After the policy was originally issued on February 22, 1967, it was renewed for three similar periods of three months each. Thereafter no further payments were made and defendant insists the policy terminated by its specific terms.

Of course this matter would not be here except that plaintiff was thereafter involved in an accident and was denied coverage by the defendant company.

The last premium was paid on November 22, 1967, for a three month period which expired on February 22, 1968. The accident occurred in June 1969. After coverage was denied, plaintiff paid $10,000.00 in settlement of a wrongful death action and also incurred attorney fees in the amount of $750.00. He seeks to recover $10,750.00 for the amounts expended by him.

The trial court ruled the policy was still in force because of defendant's failure to give notice under section 515.80. The order appealed from held the policy did not expire at the end of each three-month period for which a premium was paid in advance and consequently did not provide for a *540 "specific term of duration." The court ruled in part as follows:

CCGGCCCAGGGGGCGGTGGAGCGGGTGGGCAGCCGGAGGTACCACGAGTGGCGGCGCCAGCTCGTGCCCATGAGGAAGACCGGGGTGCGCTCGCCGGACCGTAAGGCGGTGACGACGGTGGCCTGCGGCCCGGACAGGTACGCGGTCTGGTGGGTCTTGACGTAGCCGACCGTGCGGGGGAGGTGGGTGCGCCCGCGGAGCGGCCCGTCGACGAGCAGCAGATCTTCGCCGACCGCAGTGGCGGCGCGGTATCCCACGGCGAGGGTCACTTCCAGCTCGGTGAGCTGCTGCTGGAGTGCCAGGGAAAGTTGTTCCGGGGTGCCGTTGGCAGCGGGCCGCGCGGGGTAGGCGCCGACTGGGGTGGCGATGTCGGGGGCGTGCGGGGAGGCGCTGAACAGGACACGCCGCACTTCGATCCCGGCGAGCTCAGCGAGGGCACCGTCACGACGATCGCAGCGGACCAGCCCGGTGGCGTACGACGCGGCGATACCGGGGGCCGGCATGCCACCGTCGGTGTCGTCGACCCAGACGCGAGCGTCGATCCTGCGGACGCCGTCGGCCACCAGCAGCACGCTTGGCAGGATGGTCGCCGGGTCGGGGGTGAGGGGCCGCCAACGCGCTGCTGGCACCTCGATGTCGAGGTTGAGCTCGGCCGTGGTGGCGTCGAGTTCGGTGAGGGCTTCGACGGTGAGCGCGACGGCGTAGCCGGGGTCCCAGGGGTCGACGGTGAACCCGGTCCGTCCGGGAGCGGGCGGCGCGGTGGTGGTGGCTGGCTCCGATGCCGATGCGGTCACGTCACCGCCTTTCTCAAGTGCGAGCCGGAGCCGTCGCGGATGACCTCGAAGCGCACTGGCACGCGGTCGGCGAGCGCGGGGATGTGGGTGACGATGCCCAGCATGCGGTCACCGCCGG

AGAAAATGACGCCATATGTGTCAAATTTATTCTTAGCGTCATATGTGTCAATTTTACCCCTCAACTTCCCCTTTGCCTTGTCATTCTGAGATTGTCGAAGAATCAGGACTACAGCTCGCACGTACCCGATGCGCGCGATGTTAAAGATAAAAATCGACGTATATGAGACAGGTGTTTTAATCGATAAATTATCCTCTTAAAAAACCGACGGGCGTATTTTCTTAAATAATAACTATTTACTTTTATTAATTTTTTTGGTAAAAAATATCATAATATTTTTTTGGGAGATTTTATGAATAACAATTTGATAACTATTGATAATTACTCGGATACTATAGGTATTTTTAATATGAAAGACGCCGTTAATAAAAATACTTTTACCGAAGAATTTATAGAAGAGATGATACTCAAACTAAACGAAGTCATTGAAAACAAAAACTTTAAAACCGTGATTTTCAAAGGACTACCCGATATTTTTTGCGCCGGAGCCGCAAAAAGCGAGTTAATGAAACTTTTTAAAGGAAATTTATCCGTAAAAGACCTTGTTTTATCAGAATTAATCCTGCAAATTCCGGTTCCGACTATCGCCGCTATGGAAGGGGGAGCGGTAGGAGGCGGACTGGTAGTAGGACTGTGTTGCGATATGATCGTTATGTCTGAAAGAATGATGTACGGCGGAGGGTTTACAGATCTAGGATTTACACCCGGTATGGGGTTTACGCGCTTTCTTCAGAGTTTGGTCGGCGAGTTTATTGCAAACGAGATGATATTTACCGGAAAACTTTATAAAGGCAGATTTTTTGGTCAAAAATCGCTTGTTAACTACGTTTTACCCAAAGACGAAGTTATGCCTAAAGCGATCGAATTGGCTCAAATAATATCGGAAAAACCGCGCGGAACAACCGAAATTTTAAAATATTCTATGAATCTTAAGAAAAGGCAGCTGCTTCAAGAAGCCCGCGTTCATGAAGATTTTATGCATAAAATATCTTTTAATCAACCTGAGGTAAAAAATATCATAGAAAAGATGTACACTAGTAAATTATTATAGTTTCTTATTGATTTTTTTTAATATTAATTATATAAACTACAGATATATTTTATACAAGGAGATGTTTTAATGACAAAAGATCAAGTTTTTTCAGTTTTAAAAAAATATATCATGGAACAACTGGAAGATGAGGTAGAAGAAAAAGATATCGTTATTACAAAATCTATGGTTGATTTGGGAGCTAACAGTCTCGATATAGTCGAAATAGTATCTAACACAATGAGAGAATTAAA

"[The policy of insurance] is not specific at all but has, instead, an automatic renewal provision that keeps on operating as long as the renewal premium is paid.

"Clearly, when the renewal premium is not paid, the duty should be on the company to notify the insured that they didn't get it.

"It is therefore ordered, adjudged and decreed, in accordance with R.C.P. 105, that the notice required by section 515.80 of The Code of Iowa must have been given to terminate the policy described * * * in the petition at law."